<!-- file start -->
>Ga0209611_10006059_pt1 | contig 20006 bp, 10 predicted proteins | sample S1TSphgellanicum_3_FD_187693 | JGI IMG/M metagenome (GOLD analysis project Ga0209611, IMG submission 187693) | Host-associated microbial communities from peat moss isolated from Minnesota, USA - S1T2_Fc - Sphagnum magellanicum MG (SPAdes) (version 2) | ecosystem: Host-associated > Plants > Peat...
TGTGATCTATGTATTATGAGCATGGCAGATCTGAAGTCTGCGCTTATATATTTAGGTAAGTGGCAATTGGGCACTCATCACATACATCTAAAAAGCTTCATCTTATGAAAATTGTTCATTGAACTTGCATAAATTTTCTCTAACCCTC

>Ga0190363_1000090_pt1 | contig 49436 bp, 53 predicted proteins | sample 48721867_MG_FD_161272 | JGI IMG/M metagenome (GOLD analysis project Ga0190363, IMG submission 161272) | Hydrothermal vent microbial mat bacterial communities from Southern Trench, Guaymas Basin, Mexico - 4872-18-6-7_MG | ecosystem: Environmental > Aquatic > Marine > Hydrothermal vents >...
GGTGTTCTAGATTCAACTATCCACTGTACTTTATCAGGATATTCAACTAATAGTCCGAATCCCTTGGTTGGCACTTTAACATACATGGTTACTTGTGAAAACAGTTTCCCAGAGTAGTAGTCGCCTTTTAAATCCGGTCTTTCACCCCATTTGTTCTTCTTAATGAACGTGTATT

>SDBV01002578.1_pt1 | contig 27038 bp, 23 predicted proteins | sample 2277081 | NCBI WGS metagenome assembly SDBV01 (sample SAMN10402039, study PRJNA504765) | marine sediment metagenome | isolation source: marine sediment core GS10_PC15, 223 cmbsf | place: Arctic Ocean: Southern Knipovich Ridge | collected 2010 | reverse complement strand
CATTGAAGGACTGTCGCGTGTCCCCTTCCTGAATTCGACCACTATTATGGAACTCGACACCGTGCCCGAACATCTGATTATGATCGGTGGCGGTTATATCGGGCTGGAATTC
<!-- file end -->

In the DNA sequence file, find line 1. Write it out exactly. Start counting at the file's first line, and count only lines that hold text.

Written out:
>Ga0209611_10006059_pt1 | contig 20006 bp, 10 predicted proteins | sample S1TSphgellanicum_3_FD_187693 | JGI IMG/M metagenome (GOLD analysis project Ga0209611, IMG submission 187693) | Host-associated microbial communities from peat moss isolated from Minnesota, USA - S1T2_Fc - Sphagnum magellanicum MG (SPAdes) (version 2) | ecosystem: Host-associated > Plants > Peat...